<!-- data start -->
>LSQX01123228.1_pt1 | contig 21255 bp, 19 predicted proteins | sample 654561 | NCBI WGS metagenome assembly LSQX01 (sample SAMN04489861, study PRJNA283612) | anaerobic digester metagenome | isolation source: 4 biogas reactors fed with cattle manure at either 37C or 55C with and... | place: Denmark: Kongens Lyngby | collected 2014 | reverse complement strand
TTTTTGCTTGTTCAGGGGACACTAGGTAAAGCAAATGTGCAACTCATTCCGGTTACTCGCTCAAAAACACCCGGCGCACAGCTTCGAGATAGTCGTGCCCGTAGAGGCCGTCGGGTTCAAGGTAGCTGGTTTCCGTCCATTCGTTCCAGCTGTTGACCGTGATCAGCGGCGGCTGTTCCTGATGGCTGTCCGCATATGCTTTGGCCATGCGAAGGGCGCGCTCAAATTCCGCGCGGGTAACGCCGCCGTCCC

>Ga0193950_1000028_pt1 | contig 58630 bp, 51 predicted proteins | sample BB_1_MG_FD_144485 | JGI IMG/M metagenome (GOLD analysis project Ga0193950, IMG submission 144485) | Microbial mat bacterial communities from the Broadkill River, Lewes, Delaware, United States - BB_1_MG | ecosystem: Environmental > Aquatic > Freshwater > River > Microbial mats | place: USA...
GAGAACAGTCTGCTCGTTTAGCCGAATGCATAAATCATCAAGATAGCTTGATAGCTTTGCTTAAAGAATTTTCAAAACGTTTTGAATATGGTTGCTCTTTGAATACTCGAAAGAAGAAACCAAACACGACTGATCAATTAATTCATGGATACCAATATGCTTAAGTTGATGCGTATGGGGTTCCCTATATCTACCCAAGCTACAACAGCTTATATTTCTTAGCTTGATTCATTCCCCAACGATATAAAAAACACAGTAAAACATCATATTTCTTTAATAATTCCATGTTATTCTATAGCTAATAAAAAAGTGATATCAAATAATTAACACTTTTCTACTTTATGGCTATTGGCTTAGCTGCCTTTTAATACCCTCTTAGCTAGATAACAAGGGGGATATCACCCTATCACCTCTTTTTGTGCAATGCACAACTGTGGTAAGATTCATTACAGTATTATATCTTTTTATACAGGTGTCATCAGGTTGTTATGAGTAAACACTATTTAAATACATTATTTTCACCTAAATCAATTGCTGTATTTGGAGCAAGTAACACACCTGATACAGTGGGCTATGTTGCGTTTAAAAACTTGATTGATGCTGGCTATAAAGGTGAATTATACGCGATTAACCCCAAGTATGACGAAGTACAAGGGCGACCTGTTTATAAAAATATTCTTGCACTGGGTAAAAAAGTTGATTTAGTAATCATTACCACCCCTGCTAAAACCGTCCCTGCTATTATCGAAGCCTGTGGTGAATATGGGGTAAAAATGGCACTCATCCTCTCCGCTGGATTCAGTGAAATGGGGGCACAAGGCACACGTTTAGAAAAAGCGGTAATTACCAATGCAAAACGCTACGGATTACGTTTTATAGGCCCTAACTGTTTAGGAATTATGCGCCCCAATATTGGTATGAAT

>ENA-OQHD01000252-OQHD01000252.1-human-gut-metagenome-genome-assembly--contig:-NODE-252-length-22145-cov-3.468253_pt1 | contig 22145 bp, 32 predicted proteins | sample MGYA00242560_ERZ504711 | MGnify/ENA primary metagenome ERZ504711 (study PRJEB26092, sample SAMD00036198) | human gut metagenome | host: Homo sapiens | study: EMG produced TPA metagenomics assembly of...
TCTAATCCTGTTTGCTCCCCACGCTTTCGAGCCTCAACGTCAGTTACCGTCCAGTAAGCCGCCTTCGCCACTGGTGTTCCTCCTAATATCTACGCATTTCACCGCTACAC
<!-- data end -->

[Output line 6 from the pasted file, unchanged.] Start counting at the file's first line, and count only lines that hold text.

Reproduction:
TCTAATCCTGTTTGCTCCCCACGCTTTCGAGCCTCAACGTCAGTTACCGTCCAGTAAGCCGCCTTCGCCACTGGTGTTCCTCCTAATATCTACGCATTTCACCGCTACAC